"For our first exercise, I'd like for you to introduce yourself in third person," he says. He is Joe, the professor of Writer's Workshop. He has seated us in a circle and he sits among us, as if we are peers.
He models the exercise. "I'd like to introduce you to Joe," he begins. He tells us about Joe's history, his studying abroad during the Vietnam war, the avant garde artistic style of British Columbia. Joe teaches fiction and poetry at the undergraduate and graduate level (although he secretly prefers the experienced, not-so-entitled community of grad students). He has published 13 books; two more will be released this year.
He invites us to follow his lead, and we work our way around the circle.
Sarah moved to the United States when she was 18 after growing up at a boarding school in Malaysia, and she has fond memories of passing the afternoons by chasing chickens through the village with other children in loincloths. She likes to write about things she doesn't know, and she bristles at the advice to 'write what you know.' Sarah says, "But I already know about that. I'd like to learn a new perspective." A brilliant insight.
Lynn is a former FBI agent who has also studied art therapy with children. Her story unfolds with two careers, and she's exploring writing as the avenue for the next chapter of her life. She is a contract investigator now, and I'm sure there is no shortage of writing material. She feels unsure about her place in this community of writers, but I really, really want her to stick around.
Brynne has left the corporate world of advertising to pursue the gift she placed on a shelf: her love for writing. Brynne's college writing professor ignited this love for storytelling, and Brynne often wrote to this professor, long after graduation day. Her professor died tragically in childbirth; Brynne still writes to her.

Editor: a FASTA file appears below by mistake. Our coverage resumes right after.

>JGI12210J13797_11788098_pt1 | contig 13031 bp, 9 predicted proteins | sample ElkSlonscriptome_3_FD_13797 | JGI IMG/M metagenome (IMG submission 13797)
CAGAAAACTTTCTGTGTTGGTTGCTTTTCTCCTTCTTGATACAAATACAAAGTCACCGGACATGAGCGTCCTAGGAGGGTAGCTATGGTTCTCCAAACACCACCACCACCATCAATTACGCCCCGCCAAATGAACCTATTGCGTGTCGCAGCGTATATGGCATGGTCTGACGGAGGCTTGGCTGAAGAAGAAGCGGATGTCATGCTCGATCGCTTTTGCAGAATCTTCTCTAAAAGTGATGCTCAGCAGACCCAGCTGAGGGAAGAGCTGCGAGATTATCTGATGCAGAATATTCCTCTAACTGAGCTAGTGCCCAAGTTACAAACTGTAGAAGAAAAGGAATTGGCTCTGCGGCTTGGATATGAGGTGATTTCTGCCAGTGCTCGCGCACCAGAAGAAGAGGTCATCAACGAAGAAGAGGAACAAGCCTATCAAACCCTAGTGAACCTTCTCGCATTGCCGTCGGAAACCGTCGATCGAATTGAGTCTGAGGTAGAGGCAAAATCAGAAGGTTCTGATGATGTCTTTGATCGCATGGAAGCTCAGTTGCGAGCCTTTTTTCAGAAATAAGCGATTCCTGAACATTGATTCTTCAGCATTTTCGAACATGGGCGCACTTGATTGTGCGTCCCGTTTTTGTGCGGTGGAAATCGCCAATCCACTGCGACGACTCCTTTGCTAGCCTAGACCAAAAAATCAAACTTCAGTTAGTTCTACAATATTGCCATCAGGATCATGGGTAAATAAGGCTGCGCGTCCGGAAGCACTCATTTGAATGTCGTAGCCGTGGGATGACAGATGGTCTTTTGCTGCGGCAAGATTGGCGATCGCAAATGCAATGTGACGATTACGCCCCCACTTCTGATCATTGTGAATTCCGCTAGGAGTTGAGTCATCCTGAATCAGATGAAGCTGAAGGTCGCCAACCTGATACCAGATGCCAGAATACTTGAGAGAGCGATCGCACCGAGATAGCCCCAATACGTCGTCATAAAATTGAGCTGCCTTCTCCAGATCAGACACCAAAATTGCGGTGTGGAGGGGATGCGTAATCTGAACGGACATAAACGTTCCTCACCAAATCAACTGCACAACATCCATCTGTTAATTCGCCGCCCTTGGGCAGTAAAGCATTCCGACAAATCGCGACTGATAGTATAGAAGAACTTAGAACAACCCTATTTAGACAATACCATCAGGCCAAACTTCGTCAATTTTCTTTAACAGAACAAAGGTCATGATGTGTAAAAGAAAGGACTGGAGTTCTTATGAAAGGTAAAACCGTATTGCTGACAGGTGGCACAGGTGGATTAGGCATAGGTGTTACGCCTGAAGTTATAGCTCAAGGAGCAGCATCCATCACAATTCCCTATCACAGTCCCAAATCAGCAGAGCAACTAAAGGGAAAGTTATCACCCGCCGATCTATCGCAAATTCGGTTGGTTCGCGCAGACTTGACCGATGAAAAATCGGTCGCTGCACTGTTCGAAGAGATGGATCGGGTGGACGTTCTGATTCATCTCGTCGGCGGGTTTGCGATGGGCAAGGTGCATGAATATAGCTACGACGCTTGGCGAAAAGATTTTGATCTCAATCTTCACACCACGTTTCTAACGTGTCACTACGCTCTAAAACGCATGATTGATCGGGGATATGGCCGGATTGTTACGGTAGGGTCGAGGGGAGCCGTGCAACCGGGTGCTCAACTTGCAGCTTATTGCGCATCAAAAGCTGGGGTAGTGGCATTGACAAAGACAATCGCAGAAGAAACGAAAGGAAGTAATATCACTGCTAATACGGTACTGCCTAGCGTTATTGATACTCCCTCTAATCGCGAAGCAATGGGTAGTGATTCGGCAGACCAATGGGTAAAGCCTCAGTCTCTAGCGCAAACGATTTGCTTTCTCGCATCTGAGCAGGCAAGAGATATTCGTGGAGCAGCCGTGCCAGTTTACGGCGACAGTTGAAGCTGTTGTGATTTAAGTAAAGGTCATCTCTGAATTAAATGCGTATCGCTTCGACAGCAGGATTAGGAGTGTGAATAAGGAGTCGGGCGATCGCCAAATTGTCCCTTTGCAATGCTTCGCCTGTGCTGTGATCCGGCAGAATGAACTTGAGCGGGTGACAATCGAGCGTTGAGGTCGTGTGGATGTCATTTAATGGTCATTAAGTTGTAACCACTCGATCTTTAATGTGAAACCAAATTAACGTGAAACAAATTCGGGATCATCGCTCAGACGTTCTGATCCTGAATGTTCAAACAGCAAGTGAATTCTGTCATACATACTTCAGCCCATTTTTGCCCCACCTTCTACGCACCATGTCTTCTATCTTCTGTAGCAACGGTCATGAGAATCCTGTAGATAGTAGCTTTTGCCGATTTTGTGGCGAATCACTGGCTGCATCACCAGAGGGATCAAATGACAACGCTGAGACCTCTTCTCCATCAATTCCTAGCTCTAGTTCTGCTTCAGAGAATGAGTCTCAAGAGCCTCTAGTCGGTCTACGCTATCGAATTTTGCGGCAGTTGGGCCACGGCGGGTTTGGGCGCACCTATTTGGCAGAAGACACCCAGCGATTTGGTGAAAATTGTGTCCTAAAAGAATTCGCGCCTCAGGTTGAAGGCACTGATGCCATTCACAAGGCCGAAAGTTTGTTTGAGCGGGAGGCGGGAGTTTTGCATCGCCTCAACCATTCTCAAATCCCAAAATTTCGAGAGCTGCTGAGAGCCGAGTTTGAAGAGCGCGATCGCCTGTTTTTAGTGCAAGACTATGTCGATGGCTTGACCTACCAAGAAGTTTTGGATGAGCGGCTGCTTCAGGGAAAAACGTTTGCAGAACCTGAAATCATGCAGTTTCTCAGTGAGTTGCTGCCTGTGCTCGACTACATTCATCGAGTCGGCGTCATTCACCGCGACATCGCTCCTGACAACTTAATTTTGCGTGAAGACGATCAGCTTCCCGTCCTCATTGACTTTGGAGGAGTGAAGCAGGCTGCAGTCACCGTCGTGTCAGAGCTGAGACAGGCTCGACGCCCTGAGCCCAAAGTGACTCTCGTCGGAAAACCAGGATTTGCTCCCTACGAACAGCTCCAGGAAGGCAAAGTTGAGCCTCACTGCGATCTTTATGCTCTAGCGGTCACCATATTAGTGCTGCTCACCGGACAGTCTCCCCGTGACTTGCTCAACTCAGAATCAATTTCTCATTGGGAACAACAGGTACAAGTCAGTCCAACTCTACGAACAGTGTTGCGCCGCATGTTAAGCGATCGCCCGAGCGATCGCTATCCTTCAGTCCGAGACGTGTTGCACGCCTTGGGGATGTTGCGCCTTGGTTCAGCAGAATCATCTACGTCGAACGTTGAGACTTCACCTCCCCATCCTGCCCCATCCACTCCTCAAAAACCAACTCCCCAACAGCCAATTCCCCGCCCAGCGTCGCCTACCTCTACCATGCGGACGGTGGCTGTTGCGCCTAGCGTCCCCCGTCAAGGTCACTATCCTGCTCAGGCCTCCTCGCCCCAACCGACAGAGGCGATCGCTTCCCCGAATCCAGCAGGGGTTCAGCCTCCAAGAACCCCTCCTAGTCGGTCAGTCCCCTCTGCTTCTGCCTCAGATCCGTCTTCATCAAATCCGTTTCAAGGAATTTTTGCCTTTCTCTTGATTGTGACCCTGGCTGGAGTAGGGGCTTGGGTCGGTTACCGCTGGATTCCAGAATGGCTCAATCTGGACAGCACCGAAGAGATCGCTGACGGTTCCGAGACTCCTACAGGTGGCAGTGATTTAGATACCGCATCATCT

Gwen has an undergraduate degree in painting (which nearly sweeps me away with its utter coolness). She then discovered a love for sign language, so she "started bugging deaf people to hang out" as she became fluent in speaking without words. Gwen's story is sprinkled with vocabulary that intrigues me. I want her to keep talking.
Abby introduces herself as "the oldest student in the history of the University of Denver," and that sentence alone feeds my craving for intergenerational friendships. She says her checkered history is decades long, and she chooses a few stories to tell us. Abby attended finishing school a half-century ago, and she quips, 'it nearly finished me, but it gave me a wealth of writing material.' Abby tells us about her love for jazz music; she has written about the history of jazz in Denver and the profiles of the musicians who brought the music to our city.
These are my classmates. I mean, really. I get to spend one evening a week with these brilliant women - and Joe, our fearless leader who steps boldly into this sea of estrogen. In one evening of interactive lecture, he has given me inspiration and clarity that are far worth the price of admission.
And this week, I get to go back. I'm pretty sure I was made for grad school.
(Tomorrow, I'll tell you my third-person introduction. This was one powerful exercise.)